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About Us

Human Rights

EMARC - group

EMARC is committed to supporting the people we serve in the exercise and protection of their Human Rights.  We implement this commitment by continually educating both staff and the people we support and, whenever feasible, the community at large.   Additionally, our Human Rights Committee meets quarterly to review trainings, human rights issues, any potentially restrictive measures that might be utilized in supporting our individuals as well as any complaints regarding Human Rights or investigations completed by the Disabled Persons Protection Commission.

Components of the EMARC Human Rights System

  • Human Rights Officers - each program site has an assigned Human Rights Officer that has been trained by the Department of Developmental Services in Human Rights.  The HRO trains staff and individuals each year on human rights, and they support people to advocate for their human rights.
  • Human Rights Coordinator – EMARC has designated one staff person as Human Rights Coordinator to be responsible for ensuring that trainings occur as needed, and to facilitate the Human Rights Committee Meetings.
  • Human Rights Committee - Consists of professionals and laypersons with experience in the field of Developmental Disabilities who meet regularly to ensure proper functioning of the agency’s human rights system and to offer support and guidance in their areas of their expertise as it relates to human rights.

All people have the following rights which you should know and advocate for if you feel they are not being honored and carried out:  

  • Right to “humane and adequate care and treatment”. Staff members should be attentive to your family member. They should speak to him/her respectfully, calmly, and in an age appropriate manner. Activities (such as television or music …) should be based on individuals’ interests rather than staff selection or preference.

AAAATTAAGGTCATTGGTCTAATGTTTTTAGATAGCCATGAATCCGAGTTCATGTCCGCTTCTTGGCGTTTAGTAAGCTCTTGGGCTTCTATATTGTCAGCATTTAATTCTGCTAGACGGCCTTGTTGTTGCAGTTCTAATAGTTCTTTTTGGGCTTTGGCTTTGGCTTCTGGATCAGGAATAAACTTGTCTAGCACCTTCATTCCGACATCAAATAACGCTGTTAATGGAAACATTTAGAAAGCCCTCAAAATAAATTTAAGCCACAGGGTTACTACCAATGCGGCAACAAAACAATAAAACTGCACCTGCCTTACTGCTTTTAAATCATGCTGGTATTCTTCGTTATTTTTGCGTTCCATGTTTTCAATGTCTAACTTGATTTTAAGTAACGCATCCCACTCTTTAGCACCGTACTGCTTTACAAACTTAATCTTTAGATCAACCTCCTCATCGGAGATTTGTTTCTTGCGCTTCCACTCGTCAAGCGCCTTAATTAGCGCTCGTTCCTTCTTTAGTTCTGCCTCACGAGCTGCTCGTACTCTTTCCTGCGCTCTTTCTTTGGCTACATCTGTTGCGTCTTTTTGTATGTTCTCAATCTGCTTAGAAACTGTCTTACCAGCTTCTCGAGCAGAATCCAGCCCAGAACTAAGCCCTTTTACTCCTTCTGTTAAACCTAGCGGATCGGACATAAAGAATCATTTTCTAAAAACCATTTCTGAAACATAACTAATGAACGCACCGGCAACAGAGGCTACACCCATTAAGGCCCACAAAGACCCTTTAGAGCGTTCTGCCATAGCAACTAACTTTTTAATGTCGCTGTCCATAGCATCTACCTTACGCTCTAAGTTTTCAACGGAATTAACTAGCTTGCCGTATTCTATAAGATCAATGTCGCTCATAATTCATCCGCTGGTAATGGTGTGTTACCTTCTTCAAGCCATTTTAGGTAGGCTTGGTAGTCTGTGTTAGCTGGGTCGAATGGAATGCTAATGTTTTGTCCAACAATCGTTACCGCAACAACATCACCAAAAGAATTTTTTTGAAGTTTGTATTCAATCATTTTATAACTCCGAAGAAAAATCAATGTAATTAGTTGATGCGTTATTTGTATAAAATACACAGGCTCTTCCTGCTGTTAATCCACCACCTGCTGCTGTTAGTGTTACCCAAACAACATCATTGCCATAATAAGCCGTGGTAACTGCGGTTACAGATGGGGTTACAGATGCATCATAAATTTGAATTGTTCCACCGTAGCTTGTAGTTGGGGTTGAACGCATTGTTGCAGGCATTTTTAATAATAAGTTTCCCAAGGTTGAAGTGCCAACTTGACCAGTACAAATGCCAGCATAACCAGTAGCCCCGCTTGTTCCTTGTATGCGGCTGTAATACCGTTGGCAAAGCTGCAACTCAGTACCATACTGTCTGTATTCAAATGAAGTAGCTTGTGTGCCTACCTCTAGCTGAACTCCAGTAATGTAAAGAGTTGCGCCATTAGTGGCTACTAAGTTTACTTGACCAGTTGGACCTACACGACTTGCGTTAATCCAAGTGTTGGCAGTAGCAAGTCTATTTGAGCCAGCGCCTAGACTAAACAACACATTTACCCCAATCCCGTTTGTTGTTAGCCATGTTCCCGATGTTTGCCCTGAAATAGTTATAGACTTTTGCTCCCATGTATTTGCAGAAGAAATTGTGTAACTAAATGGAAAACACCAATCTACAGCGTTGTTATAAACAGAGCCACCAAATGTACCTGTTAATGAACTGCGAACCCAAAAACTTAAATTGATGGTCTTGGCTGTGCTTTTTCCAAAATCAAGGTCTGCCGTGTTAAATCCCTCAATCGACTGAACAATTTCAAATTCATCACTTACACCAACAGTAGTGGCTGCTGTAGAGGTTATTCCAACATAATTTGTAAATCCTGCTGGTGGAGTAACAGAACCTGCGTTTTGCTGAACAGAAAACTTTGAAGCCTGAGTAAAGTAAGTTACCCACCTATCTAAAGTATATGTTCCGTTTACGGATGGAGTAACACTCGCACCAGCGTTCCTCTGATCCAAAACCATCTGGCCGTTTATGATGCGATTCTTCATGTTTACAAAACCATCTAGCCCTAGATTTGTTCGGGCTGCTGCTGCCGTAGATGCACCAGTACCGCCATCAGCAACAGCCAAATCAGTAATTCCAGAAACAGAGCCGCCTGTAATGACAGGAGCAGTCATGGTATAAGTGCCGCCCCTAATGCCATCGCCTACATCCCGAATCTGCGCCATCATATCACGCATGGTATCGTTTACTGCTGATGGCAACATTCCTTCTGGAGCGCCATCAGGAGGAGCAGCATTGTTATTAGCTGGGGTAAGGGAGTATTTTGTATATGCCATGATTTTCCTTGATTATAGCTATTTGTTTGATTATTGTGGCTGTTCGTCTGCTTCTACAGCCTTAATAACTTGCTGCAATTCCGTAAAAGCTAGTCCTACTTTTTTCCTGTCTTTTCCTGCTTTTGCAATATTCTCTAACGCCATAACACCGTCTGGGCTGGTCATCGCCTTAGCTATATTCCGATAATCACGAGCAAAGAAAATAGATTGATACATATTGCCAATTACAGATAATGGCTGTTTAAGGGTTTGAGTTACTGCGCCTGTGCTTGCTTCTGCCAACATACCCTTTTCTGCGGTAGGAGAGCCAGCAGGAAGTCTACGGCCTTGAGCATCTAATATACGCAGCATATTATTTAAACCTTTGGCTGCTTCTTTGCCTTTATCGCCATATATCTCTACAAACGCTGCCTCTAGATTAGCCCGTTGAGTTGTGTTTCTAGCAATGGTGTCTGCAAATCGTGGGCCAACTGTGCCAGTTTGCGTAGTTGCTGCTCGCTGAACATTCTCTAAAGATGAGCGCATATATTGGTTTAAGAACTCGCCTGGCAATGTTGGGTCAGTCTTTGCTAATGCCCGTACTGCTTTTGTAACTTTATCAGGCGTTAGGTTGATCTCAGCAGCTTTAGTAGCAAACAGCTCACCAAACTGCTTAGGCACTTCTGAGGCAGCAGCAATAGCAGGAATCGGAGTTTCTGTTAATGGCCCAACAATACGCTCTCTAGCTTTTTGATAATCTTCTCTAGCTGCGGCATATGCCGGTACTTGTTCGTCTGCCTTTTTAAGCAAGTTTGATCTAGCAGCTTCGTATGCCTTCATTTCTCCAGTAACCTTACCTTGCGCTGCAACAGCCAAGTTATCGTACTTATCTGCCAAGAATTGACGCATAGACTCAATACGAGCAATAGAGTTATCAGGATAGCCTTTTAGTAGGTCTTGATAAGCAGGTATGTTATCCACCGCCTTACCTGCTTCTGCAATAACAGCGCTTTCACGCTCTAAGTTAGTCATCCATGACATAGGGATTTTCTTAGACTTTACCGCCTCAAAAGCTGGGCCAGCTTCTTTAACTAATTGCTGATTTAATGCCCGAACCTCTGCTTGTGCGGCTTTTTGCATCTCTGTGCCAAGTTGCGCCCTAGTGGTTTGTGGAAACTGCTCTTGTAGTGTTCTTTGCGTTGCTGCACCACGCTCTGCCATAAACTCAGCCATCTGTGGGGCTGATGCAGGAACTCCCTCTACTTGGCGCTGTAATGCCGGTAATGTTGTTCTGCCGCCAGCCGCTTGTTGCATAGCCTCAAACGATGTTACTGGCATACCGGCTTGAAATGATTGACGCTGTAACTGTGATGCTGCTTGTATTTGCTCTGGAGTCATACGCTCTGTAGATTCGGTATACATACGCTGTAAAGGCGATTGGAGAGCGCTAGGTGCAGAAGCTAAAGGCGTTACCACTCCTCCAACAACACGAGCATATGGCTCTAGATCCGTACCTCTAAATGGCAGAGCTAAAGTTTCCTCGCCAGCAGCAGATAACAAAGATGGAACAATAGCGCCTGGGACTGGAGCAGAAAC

• Right to appropriate communication. Staff should assure that communication devices and other methods & modes of communication used by your family member are provided and used by all staff members. 
  • Right to freedom from discomfort, distress, and deprivation which arise from an unresponsive and inhumane environment.  Staff need to provide good and thorough personal care, so your family member is clean and comfortable, and engaged in meaningful activities that they enjoy. Staff should know the special support needs of each individual, which may include such things as communication method or device, specialized diet, medical &/or behavioral supports etc. You or your family member also has the right to be free from arbitrary eviction or expulsion from their agency-managed home or day program.
  • Right to self-determination and freedom of choice.  This includes such things as deciding about what to eat and drink, how to spend their leisure time, when to go to bed, how to spend their money and so forth; to the extent possible, without exposing the individual to unreasonable risk. 
  • Right to be visited and to visit others.  There must be a compelling reason to limit these rights (such as safety of the individual and/or others); and such limit would require the individual’s or guardian’s consent, as well as a review by the provider’s Human Rights Committee and the ISP team. 
  • Right to reasonable expectation of privacy.  Such expectation includes assistance, whenever possible by same gender staff for personal hygiene and related needs. 
  • Right to engage in activities that promote each individual’s meaningful community integration.  This includes any person needing staff support in the community. Program staffing levels should be sufficient to honor this right.